Portugal. The Man
“We've been out for a long time now…fuck, man, I'm tired.”
Bassist Zach Carothers waited until halfway through Portugal. The Man's set at the Observatory on Sunday night to address the crowd, which was probably for the best – you don't want to start a show by giving a sold-out room a reason to doubt.
Fortunately, by the time Carothers spoke up, the band had long since won everyone over. After taking the stage to the Righteous Brothers' “Unchained Melody” (or as a girl nearby said, “Isn't this the song from Ghost?”) PTM went on to crush the first half of their set. The Observatory show was the last stop on the band's tour, Carothers said, and they were headed home to rest and make new music.
PTM opened with “Purple Yellow Red and Blue,” which I think is a reference to the across-the-hall rivalry of the Lakers and the Clippers. (Who would have thought a Portland-based band would be so into L.A. basketball? Get well soon, Kobe!)
Actually, the recent radio success of “Purple” capitalizes on a formula Portugal has been refining for nearly 10 years – breezy pop hooks led by John Gourley's falsetto and backed with a heavy rock stomp. The band slathered the song's goodwill all over the night, reprising “Purple” to close their set after a creepy-cool version of Pink Floyd's “Another Brick in the Wall (Pt.2)” that was heavy on Carother's bass and Kyle O'Quin's keyboards.
Other tracks from Evil Friends, the band's June release, were spread throughout the set, including “Modern Jesus,” “Creep In A T-Shirt” and “Hip-Hop Kids,” which Gourley said the band liked because “we get to swear a lot.” PTM's visual effects rig was a show in itself, based around a white triangular backdrop that showed a never-ending mélange of static, champagne bubbles, glaciers, Egyptian pyramids in time-lapse, dripping, colorful goo and other projections friendly to hallucinogenics.
The band milked the crowd's knowledge of classic-rock FM radio, veering into several Beatles songs (more on that later) and an unlikely cover song choice early in the set – "The Nightman,” a running joke from It's Always Sunny in Philadelphia. PTM has included the song on previous tour stops, so enough of the crowd was in on the joke to sing-a-long, but the band played the song straight-faced and without explanation, and the bit passed through most of the room without notice.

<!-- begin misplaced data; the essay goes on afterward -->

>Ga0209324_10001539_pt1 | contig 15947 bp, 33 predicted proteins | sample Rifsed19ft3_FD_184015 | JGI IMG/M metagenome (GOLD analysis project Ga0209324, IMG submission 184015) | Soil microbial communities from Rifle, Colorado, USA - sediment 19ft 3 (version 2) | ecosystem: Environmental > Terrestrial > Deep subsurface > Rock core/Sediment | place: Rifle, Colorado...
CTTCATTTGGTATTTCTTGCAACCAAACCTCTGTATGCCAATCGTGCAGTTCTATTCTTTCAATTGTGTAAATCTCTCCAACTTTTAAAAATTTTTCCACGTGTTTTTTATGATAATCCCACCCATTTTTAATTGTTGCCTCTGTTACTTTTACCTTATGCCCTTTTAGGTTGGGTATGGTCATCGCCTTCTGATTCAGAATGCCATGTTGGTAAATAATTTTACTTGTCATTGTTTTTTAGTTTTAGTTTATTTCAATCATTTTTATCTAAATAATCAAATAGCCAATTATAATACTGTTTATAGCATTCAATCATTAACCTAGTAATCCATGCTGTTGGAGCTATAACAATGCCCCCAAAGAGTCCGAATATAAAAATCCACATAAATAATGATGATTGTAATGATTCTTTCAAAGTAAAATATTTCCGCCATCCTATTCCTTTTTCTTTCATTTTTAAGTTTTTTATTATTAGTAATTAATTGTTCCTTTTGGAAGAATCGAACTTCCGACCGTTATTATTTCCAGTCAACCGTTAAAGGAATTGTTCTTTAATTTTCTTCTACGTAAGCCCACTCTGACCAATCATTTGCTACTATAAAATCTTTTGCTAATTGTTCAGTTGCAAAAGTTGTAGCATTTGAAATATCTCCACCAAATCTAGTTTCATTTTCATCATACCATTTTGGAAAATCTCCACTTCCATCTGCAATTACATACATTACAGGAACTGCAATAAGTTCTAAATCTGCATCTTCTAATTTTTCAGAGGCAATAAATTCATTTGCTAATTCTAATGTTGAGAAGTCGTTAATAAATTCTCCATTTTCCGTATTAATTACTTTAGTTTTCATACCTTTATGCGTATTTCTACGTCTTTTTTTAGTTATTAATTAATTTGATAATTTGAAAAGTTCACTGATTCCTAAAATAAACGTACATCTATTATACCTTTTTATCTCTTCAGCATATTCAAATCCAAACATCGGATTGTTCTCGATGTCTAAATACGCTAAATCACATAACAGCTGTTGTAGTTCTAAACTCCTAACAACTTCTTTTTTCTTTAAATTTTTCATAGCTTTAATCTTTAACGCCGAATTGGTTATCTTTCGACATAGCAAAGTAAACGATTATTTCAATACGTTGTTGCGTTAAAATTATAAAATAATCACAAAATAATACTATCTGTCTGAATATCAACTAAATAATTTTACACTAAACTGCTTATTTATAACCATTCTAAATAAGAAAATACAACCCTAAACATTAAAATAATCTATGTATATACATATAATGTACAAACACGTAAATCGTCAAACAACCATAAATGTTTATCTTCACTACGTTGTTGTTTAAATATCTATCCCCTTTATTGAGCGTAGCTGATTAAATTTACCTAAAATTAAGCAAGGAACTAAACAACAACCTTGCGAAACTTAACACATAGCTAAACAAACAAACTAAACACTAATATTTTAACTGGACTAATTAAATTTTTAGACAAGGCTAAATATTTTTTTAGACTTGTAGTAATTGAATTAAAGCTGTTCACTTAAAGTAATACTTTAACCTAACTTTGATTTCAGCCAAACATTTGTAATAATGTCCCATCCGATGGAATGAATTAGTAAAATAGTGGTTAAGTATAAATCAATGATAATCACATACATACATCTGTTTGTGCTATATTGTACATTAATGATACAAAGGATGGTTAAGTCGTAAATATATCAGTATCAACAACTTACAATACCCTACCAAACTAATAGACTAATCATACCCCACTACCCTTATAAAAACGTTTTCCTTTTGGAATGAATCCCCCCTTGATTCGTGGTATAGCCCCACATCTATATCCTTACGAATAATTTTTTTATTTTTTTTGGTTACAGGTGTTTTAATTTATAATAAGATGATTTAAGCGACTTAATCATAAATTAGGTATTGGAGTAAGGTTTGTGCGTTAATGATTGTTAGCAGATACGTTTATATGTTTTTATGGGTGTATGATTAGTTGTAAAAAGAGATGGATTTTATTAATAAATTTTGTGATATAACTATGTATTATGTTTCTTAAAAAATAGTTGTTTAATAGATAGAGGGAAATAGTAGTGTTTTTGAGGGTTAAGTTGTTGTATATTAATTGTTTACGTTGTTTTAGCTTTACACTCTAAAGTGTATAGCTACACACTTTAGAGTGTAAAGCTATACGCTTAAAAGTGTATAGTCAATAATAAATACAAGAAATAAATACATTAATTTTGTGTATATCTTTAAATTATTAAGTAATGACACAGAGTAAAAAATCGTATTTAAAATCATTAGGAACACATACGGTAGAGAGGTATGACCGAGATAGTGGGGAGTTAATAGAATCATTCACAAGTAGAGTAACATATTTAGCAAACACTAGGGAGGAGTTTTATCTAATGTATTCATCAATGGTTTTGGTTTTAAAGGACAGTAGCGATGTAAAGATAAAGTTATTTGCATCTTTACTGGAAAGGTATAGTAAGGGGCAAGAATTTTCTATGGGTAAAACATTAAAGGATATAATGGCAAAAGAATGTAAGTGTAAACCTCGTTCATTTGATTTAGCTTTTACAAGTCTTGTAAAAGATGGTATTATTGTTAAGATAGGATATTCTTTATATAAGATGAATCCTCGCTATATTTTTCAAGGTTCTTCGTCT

After the "Purple” coda, Portugal encored with an additional guitarist, introduced as drummer "Kane [Ritchotte]'s dad,” and launched into four more songs, including a loose version of the Beatles' “Helter Skelter.” After an extended jam, which included a “Third Stone From the Sun”- style blast of guitar face-melting, PTM closed with “Sleep Forever,” the last track from the 2011 album In The Mountain In The Cloud. The song morphed into another sing-a-long, this time “Hey Jude,” though the moment played like a remnant carried over from the band's previous tour – the crowd started singing before the band did, and the latter quickly receded back into an instrumental, psychedelic bliss.
After retreating into their instruments, the band simply retreated, leaving the crowd to face a cold October night and whatever would face them on the Monday morning fast approaching. Hopefully, everyone got a little rest.
The Crowd: Packed in and unafraid to sing along. We stood next to a grade-school-aged kid on one side that watched most of the show through his cell phone screen, and two girls that were fall-down drunk on the other.
Notebook Dump: The overhead music between Portugal and opener Superhumanoids was heavy on Lou Reed and Velvet Underground tracks. R.I.P.